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Washington Post: U.S. Financing Insurgency in Iraq

Washington Post | August 5, 2007
Sudarsan Raghavan

FORWARD OPERATING BASE ISKAN, Iraq -- Inside a brightly lit room, the walls adorned with memorials to 23 dead American soldiers, Lt. Col. Robert Balcavage stared at the three Sunni tribal leaders he wanted to recruit.

Their fighters had battled U.S. troops. Balcavage suspected they might have attacked some of his own men. The trio accused another sheik of having links to the Sunni insurgent group al-Qaeda in Iraq. That sheik, four days earlier, had promised the U.S. military to fight al-Qaeda in Iraq and protect a strategic road.

"Who do you trust? Who do you not trust?" said Balcavage, commander of the 1st Battalion, 501st Parachute Infantry Regiment of the 25th Infantry Division, his voice dipping out of earshot.

An hour later, he signed up some of America's newest allies.

U.S. commanders are offering large sums to enlist, at breakneck pace, their former enemies, handing them broad security powers in a risky effort to tame this fractious area south of Baghdad in Babil province and, literally, buy time for national reconciliation.

American generals insist they are not creating militias. In contracts with the U.S. military, the sheiks are referred to as "security contractors." Each of their "guards" will receive 70 percent of an Iraqi policeman's salary. U.S. commanders call them "concerned citizens," evoking suburban neighborhood watch groups.

But interviews with ground commanders and tribal leaders offer a window into how the United States is financing a new constellation of mostly Sunni armed groups with murky allegiances and shady pasts.

The two-week-old initiative, inspired by similar efforts underway in Baghdad, Anbar and Diyala provinces, has more than halved attacks here against American troops, from 19 a day to seven, U.S. commanders said. But in a land of sectarian fault lines and shifting tribal loyalties, the strategy raises concerns about the long-term implications of empowering groups that steadfastly oppose the Shiite-led government.

Shiite leaders fear that the United States is financing highly trained and well-armed militias that could undermine the government after American troops withdraw. Shiites worry such groups could weaken central authority and challenge democratic institutions that many would like to see take root.

U.S. generals said they vet the backgrounds of every recruit, but ground commanders here said that is all but an impossible task.

"Officially, we will not deal with those who have American blood on their hands," said Balcavage, 42. "But how do you know? You don't. There's a degree of risk involved. A lot of it is gut instinct. That's what I'm going on. They didn't teach me how to do this at West Point."

'It's Like Rent-a-Cop'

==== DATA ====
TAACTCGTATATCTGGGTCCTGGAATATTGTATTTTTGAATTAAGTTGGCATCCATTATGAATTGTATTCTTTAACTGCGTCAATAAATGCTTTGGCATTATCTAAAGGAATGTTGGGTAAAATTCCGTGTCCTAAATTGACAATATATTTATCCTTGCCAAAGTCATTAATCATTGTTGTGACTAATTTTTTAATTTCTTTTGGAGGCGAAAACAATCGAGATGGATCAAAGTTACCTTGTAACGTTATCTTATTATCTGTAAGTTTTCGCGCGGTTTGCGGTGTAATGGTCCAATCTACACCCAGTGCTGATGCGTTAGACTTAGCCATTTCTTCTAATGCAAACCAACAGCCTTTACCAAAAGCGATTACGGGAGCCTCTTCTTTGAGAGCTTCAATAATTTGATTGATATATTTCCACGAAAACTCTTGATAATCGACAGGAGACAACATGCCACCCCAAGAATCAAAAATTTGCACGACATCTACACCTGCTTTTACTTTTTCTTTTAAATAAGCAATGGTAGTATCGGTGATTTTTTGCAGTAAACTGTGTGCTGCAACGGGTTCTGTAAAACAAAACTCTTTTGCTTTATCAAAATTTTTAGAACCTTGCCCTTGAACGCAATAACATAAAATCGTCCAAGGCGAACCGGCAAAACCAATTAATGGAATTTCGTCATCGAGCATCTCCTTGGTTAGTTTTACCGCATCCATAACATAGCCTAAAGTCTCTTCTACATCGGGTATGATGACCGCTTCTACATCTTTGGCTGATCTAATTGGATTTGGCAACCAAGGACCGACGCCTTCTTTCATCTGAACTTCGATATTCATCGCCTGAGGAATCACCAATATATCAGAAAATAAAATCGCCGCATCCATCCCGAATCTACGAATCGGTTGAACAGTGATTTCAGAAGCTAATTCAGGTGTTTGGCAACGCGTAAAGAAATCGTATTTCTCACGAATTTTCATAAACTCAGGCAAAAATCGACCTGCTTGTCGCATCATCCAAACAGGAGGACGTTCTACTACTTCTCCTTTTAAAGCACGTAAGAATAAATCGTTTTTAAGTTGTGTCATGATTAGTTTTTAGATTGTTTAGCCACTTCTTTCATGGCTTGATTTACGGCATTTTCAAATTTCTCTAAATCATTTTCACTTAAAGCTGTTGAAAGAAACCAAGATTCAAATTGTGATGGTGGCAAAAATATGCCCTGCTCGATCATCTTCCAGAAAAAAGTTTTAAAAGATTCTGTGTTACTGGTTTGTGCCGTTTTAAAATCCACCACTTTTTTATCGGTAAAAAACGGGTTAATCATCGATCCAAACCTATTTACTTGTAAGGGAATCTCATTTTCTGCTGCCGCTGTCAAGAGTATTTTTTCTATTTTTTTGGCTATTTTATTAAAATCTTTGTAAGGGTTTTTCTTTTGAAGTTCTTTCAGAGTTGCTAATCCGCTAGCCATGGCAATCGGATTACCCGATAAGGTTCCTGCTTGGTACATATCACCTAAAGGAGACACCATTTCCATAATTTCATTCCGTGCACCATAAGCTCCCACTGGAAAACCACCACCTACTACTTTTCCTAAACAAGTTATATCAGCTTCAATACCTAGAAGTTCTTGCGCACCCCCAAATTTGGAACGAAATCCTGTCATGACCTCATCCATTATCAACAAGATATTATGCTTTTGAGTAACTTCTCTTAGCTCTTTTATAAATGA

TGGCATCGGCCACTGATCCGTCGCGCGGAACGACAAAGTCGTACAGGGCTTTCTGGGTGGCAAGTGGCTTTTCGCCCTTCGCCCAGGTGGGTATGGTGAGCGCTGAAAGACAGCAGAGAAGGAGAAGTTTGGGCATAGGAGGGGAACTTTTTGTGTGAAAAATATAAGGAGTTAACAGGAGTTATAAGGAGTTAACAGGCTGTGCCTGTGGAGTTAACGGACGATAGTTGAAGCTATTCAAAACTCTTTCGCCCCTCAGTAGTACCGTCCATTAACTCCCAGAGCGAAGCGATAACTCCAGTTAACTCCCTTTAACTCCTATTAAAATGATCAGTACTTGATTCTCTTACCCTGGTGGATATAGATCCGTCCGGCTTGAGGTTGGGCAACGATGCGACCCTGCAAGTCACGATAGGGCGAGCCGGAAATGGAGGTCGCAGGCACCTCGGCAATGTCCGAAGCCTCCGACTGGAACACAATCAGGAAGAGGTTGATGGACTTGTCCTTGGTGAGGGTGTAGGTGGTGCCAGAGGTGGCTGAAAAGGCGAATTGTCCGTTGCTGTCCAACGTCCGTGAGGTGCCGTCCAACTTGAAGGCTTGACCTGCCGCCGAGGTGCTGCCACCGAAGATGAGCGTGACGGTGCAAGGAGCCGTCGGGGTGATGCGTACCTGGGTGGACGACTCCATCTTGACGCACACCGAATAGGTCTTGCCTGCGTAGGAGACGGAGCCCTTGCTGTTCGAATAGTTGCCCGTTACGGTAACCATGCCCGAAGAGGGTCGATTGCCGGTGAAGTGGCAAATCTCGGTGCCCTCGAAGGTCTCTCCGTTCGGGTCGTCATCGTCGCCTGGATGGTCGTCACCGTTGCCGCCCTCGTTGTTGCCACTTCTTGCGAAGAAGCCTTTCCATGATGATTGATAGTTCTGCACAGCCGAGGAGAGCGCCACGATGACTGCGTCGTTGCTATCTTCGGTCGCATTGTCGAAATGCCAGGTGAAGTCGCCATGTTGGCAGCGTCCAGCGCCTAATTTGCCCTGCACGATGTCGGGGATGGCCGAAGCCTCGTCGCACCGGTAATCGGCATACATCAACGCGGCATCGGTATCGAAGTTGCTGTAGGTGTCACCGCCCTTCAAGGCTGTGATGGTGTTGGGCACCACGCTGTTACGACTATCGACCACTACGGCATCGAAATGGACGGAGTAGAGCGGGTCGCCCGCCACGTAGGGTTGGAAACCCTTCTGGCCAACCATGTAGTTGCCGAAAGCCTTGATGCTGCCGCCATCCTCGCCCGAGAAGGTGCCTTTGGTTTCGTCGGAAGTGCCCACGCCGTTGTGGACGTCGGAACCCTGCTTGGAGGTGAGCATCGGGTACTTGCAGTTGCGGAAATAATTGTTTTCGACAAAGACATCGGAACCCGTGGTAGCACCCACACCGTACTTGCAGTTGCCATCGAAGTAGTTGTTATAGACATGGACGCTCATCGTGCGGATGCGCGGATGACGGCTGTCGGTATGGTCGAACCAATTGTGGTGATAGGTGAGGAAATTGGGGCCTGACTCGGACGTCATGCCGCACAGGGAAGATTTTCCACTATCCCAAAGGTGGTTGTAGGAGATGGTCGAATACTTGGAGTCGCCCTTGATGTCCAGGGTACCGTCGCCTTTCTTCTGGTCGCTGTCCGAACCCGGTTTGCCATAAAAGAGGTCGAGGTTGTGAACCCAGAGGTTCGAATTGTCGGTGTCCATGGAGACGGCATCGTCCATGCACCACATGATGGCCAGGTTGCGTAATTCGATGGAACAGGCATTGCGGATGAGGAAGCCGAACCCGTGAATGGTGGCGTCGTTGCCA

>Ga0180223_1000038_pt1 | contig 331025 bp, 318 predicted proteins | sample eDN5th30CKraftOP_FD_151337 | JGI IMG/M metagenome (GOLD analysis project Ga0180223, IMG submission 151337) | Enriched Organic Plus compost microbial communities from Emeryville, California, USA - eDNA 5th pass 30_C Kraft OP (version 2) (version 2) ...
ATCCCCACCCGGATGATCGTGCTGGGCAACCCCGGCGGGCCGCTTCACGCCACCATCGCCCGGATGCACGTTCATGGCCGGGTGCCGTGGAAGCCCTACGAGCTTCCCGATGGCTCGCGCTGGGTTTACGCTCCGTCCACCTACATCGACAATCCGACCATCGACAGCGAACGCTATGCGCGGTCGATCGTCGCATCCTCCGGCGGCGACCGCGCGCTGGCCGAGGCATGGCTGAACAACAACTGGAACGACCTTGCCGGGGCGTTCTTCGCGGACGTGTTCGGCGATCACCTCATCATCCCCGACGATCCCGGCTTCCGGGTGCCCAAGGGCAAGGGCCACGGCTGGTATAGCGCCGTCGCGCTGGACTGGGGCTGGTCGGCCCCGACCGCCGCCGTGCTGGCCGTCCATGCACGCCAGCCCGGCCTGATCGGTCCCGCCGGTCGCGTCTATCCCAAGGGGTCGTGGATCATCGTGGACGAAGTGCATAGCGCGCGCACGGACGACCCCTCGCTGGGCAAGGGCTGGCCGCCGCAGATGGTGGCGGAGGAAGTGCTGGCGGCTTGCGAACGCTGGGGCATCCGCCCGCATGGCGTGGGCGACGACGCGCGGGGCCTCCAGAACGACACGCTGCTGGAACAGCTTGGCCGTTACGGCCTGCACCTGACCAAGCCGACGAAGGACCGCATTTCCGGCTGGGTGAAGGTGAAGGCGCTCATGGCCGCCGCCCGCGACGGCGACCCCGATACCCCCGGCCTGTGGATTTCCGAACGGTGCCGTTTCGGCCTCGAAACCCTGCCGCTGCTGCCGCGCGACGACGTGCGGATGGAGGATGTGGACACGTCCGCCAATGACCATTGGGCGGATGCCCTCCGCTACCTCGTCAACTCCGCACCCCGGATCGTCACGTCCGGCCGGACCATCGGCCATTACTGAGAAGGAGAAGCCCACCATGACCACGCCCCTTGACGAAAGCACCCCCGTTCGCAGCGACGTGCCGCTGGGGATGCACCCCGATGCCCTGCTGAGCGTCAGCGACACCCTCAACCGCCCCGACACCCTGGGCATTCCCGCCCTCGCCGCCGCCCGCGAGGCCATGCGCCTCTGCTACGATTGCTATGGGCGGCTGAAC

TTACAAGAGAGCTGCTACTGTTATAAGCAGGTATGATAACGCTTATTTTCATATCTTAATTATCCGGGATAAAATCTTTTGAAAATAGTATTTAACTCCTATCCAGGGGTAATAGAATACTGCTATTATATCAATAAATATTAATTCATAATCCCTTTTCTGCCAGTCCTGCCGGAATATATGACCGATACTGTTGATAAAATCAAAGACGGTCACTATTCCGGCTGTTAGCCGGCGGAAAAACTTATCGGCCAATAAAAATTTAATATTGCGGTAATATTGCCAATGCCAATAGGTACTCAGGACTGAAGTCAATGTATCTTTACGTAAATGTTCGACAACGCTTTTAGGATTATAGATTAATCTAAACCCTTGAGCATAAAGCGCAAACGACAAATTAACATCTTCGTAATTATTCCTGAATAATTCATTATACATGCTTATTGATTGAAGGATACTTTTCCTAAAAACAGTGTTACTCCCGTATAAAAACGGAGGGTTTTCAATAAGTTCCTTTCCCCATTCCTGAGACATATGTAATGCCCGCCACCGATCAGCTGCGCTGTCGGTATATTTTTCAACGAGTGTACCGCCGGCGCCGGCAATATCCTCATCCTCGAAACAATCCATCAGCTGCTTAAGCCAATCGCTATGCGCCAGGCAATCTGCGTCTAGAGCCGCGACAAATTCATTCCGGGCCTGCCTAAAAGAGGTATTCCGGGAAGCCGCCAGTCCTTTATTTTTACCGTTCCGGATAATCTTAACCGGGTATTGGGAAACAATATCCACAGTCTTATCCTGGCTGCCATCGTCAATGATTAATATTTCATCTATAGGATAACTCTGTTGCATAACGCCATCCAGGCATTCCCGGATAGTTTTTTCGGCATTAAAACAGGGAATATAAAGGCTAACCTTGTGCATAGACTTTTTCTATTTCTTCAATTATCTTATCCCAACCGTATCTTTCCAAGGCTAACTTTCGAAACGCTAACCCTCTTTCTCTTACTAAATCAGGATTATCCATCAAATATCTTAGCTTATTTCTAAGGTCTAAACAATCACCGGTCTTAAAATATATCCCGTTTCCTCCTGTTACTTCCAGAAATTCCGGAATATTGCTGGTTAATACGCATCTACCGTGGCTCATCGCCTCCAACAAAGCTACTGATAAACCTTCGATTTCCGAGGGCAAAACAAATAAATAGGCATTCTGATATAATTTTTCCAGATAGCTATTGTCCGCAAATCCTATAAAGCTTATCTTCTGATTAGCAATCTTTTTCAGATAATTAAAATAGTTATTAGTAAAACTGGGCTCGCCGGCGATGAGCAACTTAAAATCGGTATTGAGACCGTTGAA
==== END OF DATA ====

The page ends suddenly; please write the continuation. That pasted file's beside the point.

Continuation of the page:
In this fertile region, divided by the Euphrates River and torn by violence, U.S. soldiers are overstretched and Iraqi troops are in short supply. Isolated Sunni tribal lands have provided extremists with havens that are off-limits to U.S. patrols and Iraq's mostly Shiite security forces.

"We've done nothing in this area, because we could not get in there," said Col. Michael Garrett, commander of the 4th Brigade Combat Team (Airborne), 25th Infantry Division, adding that the tribal strategy will "buy time and access."

The sheiks are promised reconstruction projects in their strongholds and jobs for their fighters in Iraq's security forces. In return, they pledge to patrol their lands, battle al-Qaeda in Iraq and dismantle roadside bombs, the main killer of U.S. soldiers.

The sheiks commit to securing oil pipelines and U.S. military supply routes, taking over some of the duties of Iraq's army and police. The fighters are provided with badges, yellow reflective belts and arrest powers.

"It's like rent-a-cop," said Maj. Rick Williams, a Tulsa native who is a liaison to tribal leaders in the region.

The goal is to mimic the successes unfolding in the Sunni heartland of Anbar, where U.S-backed sheiks have fought al-Qaeda in Iraq for months. There, insurgent attacks have dropped dramatically.

But in this patch of north Babil province, colored in green hues and crisscrossed with irrigation canals, marshes and fish farms, the tribal and sectarian landscape is more complex than in Anbar, which is homogenously Sunni. Babil's battle lines blur easily.

Hundreds of local Sunni tribesmen have aligned themselves with al-Qaeda in Iraq or other Sunni insurgent groups, such as the Islamic Army. Shiite tribes are weak because loyalties to clerics are stronger than allegiances to sheiks.

'They Took Everything'

Most of the new recruits hail from the Jenabi, the largest and most influential tribe. Under Saddam Hussein, the Jenabi were considered a "golden tribe," filling the ranks of his elite Republican Guard and army. After the U.S.-led invasion in 2003, the Jenabi, like so many other Sunni tribes, joined the insurgency.

Ahmed Rasheed Khadr, 38, was among them. He and his fighters fought U.S. forces with a vengeance, he said. But by 2005, Khadr was facing a new threat. Extremists linked to al-Qaeda in Iraq overran Howija, where his family owned 700 acres, and imposed strict interpretations of Islamic laws. And like Afghanistan's Taliban, they banned smoking, television, even cellphones with video cameras, Khadr said.

The Jenabi splintered. Some sided with the al-Qaeda in Iraq fighters out of fear. Others joined because they wanted to isolate themselves from the region's Shiites and their militias. Those who refused to align were targeted, often by their own tribesmen.

"The Jenabi tribe, the problem they're having is that the al-Qaeda is them," Balcavage said.

Galib Youssef Fahad, Khadr's cousin, can't forget Nov. 12, 2005.

"Al-Qaeda attacked our area of Howija. They slaughtered 15 of our men, some our sons, uncles and brothers," said Fahad, his eyes dull with sorrow. "After the massacre, they burned our houses and stole our cars. They took everything."

He and his tribesmen fled to Hay al-Askari, where they live today.

Sensing an opportunity, both Fahad and Khadr say they now want to fight al-Qaeda in Iraq. After years of feeling disenfranchised, they seek legitimacy. They want their lands back and money that will strengthen their control over their tribe. They hope for political empowerment and a stronger position after an American withdrawal.

But the main reason they visited the U.S. military base last week was this: They had heard that another Jenabi leader, known as Sheik Sabah, was working with the Americans.